The federal tax-filing deadline has been postponed until July 15 as the nation struggles to contend with the coronavirus pandemic.
Treasury Secretary Steven Mnuchin announced the change on March 20 on Twitter. The IRS followed up and tacitly confirmed the new deadline, oddly enough, by retweeting Mnuchin and adding slightly more context.
At @realDonaldTrump’s direction, we are moving Tax Day from April 15 to July 15. All taxpayers and businesses will have this additional time to file and make payments without interest or penalties.
— Steven Mnuchin (@stevenmnuchin1) March 20, 2020
The news came days after Mnuchin very publicly declared at a White House press conference that taxpayers would have to file by April 15, though they could put off paying any taxes they owed for up to 90 days after the deadline without incurring interest or being penalized. Now, according to Mnuchin’s latest statement, taxpayers can put off filing for up to 90 days as well.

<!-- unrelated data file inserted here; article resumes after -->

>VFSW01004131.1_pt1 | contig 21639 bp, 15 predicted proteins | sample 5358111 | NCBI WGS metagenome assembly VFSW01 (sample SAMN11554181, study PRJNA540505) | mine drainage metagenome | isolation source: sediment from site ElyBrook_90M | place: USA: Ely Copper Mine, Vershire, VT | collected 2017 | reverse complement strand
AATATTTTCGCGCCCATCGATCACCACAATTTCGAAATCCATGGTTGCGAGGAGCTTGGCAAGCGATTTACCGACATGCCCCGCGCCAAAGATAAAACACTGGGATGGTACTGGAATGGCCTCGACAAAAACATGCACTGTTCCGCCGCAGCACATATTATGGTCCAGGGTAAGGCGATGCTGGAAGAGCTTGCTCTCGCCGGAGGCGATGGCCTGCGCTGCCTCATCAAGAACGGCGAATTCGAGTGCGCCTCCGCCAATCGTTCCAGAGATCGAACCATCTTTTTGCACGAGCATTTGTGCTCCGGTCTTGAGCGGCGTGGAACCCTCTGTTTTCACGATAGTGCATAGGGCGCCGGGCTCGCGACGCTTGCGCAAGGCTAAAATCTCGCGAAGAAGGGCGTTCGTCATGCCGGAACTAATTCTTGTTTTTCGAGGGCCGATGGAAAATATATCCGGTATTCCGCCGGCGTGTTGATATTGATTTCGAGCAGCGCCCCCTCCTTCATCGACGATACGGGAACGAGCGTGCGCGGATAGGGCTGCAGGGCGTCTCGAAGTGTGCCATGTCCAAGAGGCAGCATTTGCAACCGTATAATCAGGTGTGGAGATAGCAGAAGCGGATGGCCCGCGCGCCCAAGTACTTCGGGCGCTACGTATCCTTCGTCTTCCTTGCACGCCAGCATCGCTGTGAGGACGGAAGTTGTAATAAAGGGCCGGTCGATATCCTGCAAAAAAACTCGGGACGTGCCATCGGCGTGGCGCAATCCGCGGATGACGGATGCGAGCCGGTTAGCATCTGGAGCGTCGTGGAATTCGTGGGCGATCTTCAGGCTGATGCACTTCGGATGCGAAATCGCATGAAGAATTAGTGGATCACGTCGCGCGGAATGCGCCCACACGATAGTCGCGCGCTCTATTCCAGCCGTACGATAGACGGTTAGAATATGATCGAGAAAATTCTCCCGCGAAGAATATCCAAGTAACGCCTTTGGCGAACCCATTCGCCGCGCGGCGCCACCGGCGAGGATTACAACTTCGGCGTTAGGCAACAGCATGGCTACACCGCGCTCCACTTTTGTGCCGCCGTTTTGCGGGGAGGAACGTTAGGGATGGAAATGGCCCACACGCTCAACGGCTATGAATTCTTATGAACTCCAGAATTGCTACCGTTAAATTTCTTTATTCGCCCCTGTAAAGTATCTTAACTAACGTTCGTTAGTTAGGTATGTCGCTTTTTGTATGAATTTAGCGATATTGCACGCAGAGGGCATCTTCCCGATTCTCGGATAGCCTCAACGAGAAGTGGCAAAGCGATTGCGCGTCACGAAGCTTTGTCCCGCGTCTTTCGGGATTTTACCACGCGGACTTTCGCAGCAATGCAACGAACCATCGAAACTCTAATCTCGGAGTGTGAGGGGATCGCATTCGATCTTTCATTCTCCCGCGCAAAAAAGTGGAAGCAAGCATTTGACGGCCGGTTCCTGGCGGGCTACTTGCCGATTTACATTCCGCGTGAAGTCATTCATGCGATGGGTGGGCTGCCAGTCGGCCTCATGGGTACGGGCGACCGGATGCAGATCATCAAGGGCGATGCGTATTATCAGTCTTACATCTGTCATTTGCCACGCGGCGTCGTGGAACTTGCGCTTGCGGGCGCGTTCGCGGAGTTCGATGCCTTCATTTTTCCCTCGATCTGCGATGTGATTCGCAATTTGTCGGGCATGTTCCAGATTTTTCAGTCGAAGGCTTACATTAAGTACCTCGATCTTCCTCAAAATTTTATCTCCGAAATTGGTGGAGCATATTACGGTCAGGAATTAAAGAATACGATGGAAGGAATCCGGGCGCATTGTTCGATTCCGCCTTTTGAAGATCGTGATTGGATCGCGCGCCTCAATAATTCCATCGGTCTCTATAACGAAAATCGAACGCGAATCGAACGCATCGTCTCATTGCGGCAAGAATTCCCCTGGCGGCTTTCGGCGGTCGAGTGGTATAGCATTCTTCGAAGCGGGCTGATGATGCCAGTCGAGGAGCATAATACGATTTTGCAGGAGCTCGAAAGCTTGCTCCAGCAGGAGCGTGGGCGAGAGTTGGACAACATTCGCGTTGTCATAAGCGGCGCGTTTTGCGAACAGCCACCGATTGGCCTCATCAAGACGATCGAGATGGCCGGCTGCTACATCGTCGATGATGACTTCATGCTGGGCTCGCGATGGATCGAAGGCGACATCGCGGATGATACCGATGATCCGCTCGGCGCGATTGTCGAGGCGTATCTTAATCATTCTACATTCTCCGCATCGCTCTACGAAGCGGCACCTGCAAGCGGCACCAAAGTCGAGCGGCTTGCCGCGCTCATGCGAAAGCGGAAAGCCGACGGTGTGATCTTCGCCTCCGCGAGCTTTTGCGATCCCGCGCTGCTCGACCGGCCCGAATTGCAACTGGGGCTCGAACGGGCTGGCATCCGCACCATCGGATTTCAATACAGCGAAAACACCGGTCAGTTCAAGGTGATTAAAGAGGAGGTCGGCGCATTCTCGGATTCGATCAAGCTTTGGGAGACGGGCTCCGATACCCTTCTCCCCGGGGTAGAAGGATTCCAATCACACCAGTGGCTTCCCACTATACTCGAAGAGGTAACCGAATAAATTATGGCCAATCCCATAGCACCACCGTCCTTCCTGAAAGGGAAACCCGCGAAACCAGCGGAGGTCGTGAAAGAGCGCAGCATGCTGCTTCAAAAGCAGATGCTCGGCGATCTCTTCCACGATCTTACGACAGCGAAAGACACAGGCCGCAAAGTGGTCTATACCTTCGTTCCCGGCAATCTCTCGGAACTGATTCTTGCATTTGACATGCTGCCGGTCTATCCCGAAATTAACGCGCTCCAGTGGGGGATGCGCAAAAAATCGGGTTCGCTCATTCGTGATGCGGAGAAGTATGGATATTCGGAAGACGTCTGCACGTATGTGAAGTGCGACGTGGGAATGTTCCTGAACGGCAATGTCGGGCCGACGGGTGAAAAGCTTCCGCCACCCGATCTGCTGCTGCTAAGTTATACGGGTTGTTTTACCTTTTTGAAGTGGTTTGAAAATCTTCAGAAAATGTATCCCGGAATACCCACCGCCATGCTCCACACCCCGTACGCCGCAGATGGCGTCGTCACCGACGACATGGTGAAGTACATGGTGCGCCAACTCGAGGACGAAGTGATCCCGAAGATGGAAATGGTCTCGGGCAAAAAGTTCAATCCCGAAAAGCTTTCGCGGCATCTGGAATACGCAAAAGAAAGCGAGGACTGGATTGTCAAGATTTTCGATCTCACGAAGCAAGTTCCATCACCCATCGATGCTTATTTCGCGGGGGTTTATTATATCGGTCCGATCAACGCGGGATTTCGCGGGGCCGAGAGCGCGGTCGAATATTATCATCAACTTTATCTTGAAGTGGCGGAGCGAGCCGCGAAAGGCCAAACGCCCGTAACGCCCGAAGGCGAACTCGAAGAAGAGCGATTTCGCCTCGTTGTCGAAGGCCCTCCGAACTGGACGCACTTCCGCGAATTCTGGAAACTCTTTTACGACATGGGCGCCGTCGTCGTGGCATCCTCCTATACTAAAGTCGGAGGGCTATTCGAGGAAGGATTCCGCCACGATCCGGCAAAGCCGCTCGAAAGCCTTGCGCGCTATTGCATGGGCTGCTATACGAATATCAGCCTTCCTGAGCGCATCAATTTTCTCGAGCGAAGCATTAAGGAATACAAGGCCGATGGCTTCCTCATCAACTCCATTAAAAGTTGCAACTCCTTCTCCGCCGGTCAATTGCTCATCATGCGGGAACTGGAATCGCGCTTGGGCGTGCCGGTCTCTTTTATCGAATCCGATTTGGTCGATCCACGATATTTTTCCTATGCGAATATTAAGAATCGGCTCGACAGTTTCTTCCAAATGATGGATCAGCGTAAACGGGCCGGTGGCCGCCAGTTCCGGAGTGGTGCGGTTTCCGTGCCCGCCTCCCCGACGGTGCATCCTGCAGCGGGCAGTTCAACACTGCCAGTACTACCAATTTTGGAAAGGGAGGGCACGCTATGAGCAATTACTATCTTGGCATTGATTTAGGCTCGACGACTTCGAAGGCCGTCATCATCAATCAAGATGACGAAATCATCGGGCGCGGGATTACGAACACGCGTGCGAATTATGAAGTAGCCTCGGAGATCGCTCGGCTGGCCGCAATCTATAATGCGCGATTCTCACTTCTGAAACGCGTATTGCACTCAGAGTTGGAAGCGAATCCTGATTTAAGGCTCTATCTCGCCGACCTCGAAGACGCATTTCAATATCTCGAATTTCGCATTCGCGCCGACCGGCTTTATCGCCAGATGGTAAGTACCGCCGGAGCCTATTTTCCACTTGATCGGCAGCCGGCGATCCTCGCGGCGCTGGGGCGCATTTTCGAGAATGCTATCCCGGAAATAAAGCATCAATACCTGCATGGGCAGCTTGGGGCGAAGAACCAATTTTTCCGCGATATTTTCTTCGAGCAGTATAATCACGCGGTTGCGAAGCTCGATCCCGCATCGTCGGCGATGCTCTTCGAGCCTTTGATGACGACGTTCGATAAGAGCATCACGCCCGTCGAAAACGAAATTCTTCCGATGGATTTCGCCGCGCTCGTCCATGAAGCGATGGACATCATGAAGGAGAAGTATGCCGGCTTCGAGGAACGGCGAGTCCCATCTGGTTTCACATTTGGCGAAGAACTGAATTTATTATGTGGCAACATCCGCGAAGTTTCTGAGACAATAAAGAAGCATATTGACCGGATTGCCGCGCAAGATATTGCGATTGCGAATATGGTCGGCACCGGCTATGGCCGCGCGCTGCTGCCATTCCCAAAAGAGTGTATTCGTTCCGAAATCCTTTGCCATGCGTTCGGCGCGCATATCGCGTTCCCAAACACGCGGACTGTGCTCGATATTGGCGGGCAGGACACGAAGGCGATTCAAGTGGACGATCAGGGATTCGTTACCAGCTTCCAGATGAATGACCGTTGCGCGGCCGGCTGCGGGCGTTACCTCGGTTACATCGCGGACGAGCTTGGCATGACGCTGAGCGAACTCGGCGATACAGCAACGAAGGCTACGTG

Although the timing of these announcements is a bit confusing, the news isn’t much of a surprise. Mnuchin did say on March 11 that he was recommending pushing the deadline back.
This doesn’t apply to state income tax returns, which, depending on where you live, may still be due on April 15 (if your state has them at all). Many states are following the federal government’s lead: California, Connecticut, Vermont, and Wisconsin, for example, extended their deadlines to match the federal one in the days following Mnuchin’s announcement. But Hawaii, which has April 20 as its tax day, is still deciding whether to move its date. In other words, find out what your state is doing and don’t assume it will push tax day back to July 15.
Mnuchin urged taxpayers who are expecting refunds still to file as soon as possible to get the money they’re owed.
Update, March 23, 2020, 7:25 pm: Updated to reflect new state tax return deadlines.